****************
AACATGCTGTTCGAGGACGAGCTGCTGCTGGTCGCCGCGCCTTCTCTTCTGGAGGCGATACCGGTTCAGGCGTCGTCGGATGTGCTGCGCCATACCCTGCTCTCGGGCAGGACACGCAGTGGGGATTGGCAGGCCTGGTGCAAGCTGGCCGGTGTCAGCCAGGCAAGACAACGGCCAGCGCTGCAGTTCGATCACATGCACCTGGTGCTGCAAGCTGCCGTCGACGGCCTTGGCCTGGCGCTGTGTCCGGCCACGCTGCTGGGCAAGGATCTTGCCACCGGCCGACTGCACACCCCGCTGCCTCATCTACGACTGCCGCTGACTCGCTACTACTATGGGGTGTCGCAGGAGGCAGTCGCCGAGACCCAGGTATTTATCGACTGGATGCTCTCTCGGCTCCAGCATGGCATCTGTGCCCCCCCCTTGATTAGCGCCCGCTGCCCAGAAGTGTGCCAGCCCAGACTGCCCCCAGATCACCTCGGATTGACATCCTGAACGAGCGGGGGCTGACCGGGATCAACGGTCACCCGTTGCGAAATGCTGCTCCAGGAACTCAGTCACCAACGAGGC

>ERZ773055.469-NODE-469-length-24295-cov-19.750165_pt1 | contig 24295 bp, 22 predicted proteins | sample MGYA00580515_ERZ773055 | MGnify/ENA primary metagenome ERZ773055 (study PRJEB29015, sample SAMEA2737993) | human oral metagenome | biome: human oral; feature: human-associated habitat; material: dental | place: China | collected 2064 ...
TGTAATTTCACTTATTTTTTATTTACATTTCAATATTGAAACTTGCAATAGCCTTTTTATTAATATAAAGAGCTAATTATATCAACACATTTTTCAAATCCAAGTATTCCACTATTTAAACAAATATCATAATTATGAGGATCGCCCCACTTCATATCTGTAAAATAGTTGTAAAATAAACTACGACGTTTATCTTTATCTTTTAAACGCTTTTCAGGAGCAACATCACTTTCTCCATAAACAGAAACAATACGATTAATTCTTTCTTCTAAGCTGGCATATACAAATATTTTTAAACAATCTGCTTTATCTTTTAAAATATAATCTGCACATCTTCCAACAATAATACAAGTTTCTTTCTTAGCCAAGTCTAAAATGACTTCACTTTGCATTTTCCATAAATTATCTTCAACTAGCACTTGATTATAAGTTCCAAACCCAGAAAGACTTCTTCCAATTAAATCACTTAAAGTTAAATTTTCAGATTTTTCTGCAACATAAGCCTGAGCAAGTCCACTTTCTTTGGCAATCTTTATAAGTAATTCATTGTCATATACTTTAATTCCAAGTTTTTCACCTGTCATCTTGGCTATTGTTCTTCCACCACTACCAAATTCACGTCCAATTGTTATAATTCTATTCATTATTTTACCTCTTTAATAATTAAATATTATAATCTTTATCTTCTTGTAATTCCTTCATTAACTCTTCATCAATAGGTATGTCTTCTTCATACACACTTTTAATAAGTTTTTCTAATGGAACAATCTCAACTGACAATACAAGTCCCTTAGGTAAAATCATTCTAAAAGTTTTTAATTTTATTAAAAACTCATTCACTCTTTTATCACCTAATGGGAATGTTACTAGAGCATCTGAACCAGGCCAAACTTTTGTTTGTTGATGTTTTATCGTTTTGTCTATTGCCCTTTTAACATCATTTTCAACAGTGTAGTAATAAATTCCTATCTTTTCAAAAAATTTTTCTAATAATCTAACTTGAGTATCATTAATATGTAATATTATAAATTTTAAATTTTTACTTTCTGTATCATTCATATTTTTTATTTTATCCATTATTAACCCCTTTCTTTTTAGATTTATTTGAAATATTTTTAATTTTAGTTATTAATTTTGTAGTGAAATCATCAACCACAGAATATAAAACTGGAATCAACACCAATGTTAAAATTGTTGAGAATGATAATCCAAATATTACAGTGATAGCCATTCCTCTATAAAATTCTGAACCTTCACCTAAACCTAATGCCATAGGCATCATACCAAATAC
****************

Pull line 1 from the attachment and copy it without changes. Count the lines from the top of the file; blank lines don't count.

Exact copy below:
AACATGCTGTTCGAGGACGAGCTGCTGCTGGTCGCCGCGCCTTCTCTTCTGGAGGCGATACCGGTTCAGGCGTCGTCGGATGTGCTGCGCCATACCCTGCTCTCGGGCAGGACACGCAGTGGGGATTGGCAGGCCTGGTGCAAGCTGGCCGGTGTCAGCCAGGCAAGACAACGGCCAGCGCTGCAGTTCGATCACATGCACCTGGTGCTGCAAGCTGCCGTCGACGGCCTTGGCCTGGCGCTGTGTCCGGCCACGCTGCTGGGCAAGGATCTTGCCACCGGCCGACTGCACACCCCGCTGCCTCATCTACGACTGCCGCTGACTCGCTACTACTATGGGGTGTCGCAGGAGGCAGTCGCCGAGACCCAGGTATTTATCGACTGGATGCTCTCTCGGCTCCAGCATGGCATCTGTGCCCCCCCCTTGATTAGCGCCCGCTGCCCAGAAGTGTGCCAGCCCAGACTGCCCCCAGATCACCTCGGATTGACATCCTGAACGAGCGGGGGCTGACCGGGATCAACGGTCACCCGTTGCGAAATGCTGCTCCAGGAACTCAGTCACCAACGAGGC